This appears to be a neat little command. But I'm not sure I understand the point of it.
Make sure you are logged on as your regular user account, and then open an administrator mode command prompt as above. Type the following command:
net user administrator /active:no
You don't need to log out as Administrator to disable the Administrator account. All it takes is an administrator level account, and "Administrator" is one of those. The point is, you can issue this command while still logged on as Administrator, you don't have to log out first.
What do you mean by "regular" user account? Would that be a user account with "standard" user permissions? If that's what you're referring to then this whole guide is pointless. Because I just created a standard user account on a Windows 7 Ultimate in VM just to test this. It turns out that, when you log on as a "standard" user, you cannot activate the built-in "Administrator" account with the fancy command line above. Access is denied.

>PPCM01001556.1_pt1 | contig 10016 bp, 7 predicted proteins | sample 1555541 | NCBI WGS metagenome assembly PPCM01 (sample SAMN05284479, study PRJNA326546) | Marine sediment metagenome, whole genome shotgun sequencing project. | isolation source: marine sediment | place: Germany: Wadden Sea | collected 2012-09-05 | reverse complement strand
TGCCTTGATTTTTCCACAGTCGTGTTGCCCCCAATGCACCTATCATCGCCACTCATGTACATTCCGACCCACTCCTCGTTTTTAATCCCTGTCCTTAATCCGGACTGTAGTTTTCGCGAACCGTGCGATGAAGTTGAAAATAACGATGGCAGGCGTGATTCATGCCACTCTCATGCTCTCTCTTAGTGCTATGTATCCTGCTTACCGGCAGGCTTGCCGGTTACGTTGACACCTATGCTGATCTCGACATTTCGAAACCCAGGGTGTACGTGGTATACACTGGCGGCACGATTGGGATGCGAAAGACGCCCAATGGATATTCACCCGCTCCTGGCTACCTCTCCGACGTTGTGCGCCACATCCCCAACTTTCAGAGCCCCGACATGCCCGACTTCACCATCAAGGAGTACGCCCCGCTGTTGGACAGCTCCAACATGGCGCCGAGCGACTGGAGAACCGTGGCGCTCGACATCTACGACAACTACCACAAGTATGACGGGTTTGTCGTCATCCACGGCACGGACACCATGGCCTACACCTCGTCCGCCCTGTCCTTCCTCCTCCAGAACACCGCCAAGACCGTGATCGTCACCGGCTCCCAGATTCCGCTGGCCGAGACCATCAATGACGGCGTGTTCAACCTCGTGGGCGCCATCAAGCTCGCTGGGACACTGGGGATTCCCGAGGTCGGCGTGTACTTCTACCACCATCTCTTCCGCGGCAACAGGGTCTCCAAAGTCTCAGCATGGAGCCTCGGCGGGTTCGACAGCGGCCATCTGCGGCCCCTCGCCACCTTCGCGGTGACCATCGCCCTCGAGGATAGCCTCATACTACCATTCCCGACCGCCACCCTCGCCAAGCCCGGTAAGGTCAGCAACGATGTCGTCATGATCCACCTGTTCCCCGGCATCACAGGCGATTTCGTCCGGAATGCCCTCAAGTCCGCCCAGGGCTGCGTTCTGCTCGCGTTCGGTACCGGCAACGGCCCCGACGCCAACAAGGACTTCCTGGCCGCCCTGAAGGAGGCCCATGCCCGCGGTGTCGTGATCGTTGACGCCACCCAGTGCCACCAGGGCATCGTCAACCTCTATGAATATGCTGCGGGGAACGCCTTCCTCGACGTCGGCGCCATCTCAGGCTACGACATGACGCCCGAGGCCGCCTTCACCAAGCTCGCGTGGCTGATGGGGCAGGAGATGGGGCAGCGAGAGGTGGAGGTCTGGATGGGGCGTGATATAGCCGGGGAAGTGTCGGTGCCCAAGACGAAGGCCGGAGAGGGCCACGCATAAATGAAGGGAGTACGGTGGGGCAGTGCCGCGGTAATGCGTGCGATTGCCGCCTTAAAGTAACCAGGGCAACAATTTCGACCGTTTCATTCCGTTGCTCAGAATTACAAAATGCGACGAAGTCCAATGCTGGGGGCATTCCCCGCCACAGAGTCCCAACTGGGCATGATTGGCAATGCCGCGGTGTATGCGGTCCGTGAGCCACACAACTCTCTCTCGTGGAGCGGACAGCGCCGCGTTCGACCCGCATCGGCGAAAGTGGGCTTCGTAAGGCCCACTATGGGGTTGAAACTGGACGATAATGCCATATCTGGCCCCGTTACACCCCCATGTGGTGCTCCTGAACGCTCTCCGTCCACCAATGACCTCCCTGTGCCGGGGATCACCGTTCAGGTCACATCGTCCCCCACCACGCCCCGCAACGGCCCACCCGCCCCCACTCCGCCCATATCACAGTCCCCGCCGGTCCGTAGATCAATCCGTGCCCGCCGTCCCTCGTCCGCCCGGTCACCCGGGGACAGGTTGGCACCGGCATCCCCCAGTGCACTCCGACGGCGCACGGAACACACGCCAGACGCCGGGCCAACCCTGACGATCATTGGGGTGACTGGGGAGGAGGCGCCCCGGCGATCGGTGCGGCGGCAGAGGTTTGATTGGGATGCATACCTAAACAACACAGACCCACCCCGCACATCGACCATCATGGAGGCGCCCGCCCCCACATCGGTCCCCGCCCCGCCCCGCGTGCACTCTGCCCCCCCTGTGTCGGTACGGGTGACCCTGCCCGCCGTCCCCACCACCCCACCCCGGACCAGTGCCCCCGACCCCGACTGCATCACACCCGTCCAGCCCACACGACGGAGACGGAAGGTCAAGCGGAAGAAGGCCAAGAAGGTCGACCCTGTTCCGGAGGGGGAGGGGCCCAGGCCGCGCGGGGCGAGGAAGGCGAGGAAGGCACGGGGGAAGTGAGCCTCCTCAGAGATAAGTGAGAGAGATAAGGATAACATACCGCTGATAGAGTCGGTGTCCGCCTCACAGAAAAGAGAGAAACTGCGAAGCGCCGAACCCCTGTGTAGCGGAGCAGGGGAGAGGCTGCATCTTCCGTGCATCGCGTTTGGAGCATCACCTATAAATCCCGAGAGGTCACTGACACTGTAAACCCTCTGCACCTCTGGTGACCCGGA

C:\Users\Standard>net user Administrator /activate:yes
System error 5 has occurred.
Access is denied.
A second reason why this whole thing seems pointless is the fact that you need to have an administrator level account to activate the built-in "Administrator" account. So if you are an administrator level user already, what's the point in activating the built-in administrator account to begin with? Does the "Administrator" account have some fancy privileges that the regular admin users don't? By regular here I mean the admin account you created during installation of Windows Vista, 7, 8.x and any other admin account you may have created thereafter.
I tried doing it through the
lusrmgr.msc and got the same results. Access is denied. This was expected. So would someone care to explain the purpose of the built-in "Administrator" account then? If you need to have an administrator account already to activate it? In which case you wouldn't even bother activating the built-in account, because you can do pretty much the same (exact the same?) things with your own administrator account as with the built-in one.